NC in Focus: College Student Impact on Local Poverty Rates

Colleges and universities can have a significant impact on local demographic and economic statistics. College towns tend to see inflated poverty rates: more off-campus students (as share of population) corresponds to higher poverty rates. In Boone, North Carolina, for example, off-campus students at Appalachian State University make up 57% of the local population* and the local poverty rate is 62%.

Some of these poor individuals may be college students who are choosing not to work or working only part-time, relying instead on a combination of loans or grants, credit cards, and savings and parental assistance when it is available. Others may be college students for whom poverty is a very serious challenge. But many are not college students at all. Understanding the impact of college students on local poverty rates is vital for local leaders to fully understand and track the economic well-being of their population.

Using the recently released 2012-2016 American Community Survey five-year estimates, the U.S. Census Bureau published two tables that identify counties and communities where off-campus college students significantly impact local poverty rates. Limiting their evaluation to locations with populations of 10,000 or more, the report found:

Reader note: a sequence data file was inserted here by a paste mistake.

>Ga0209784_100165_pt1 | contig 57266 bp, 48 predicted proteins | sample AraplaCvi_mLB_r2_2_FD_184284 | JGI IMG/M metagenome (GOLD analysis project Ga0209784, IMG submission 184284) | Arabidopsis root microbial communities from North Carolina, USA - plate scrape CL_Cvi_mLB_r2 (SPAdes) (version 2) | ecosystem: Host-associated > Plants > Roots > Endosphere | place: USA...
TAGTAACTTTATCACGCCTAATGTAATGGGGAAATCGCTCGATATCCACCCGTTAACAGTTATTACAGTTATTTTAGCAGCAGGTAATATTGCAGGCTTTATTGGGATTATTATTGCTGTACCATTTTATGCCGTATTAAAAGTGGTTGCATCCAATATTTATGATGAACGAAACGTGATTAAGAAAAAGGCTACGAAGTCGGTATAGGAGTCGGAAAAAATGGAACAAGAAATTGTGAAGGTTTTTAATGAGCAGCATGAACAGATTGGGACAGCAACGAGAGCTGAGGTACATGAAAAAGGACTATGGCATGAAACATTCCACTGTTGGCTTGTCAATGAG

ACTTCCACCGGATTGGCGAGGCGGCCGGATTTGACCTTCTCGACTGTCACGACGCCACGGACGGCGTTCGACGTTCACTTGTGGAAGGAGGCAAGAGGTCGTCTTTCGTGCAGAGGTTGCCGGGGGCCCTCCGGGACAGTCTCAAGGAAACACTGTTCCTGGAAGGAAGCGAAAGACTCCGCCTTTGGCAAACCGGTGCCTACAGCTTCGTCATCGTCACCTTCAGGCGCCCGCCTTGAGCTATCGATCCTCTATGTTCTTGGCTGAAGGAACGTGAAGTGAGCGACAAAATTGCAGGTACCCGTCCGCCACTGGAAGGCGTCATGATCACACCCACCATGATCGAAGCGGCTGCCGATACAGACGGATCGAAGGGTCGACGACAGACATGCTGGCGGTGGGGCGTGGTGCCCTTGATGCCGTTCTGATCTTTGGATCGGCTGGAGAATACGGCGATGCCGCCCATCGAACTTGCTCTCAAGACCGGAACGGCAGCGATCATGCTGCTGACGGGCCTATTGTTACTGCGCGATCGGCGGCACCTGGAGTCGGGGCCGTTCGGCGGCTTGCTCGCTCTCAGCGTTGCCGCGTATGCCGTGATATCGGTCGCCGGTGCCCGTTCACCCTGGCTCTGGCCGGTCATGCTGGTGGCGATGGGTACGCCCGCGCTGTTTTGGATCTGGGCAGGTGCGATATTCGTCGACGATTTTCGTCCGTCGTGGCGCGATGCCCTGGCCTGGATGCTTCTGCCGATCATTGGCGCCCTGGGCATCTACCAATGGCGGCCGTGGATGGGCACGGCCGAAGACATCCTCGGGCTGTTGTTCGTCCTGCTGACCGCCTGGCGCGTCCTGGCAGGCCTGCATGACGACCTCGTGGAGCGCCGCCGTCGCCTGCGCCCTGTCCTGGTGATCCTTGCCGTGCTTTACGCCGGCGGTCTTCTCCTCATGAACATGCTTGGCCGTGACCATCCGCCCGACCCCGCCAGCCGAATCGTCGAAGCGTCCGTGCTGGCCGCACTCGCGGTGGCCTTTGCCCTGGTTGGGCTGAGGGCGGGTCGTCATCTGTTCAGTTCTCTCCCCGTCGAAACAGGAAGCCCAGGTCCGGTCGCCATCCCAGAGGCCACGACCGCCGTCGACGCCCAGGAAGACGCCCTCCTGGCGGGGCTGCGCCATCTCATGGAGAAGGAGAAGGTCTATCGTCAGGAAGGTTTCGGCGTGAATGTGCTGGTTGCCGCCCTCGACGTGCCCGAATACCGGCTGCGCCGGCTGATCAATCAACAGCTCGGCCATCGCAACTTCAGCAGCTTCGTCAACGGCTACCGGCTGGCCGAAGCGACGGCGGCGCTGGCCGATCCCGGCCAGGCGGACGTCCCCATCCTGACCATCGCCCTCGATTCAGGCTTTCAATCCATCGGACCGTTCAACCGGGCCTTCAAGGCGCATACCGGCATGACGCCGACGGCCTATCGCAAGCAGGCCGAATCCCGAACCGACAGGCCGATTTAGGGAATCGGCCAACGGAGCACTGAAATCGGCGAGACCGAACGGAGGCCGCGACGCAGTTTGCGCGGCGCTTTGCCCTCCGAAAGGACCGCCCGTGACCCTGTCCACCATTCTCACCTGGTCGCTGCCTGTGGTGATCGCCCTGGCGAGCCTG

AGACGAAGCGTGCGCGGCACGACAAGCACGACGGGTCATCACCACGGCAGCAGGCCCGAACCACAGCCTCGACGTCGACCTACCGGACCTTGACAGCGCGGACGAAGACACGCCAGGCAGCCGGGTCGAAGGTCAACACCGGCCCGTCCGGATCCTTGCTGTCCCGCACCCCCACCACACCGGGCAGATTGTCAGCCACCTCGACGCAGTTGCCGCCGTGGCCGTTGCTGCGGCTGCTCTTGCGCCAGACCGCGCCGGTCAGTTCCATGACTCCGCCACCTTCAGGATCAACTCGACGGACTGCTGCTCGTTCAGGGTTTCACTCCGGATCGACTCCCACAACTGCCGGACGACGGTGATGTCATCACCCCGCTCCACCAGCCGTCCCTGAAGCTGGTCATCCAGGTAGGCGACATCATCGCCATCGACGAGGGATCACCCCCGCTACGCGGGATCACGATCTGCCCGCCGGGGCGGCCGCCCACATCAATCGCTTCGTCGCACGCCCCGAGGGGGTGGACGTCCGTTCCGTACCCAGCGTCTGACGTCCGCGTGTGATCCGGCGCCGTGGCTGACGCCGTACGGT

• 211 counties and 226 places had statistically significant reductions in local poverty rates when off-campus college students were excluded.
  • 8 North Carolina places and their 8 parent counties saw statistically significant reductions in local poverty rates when off-campus college students were excluded. These included Boone (Watauga), Chapel Hill (Orange), Charlotte (Mecklenburg), Durham (Durham), Greensboro (Guilford), Greenville (Pitt), Raleigh (Wake), and Wilmington (New Hanover).
  • Boone, NC, had the largest reduction in poverty rates among all U.S. places evaluated. Local poverty rates dropped from 62% to 20% after excluding off-campus college students, a reduction of 42 percentage points.
  • Among U.S. counties, Watauga had the 4th largest reduction in poverty, declining from 31% to 17%.

Note: Here, the local population is defined as the “poverty universe,” meaning the group of individuals for whom poverty status is determined. Poverty statistics are not calculated for individuals living in college dormitories. Individuals living in military barracks, people living in institutional group quarters, and children under age 15 who are not related to the householder are also excluded from the poverty universe. Off-campus college students includes all students who are enrolled in college and not living in dormitories or living with their families.

About Rebecca Tippett

Rebecca Tippett is Director of Carolina Demography at UNC-Chapel Hill’s Carolina Population Center.

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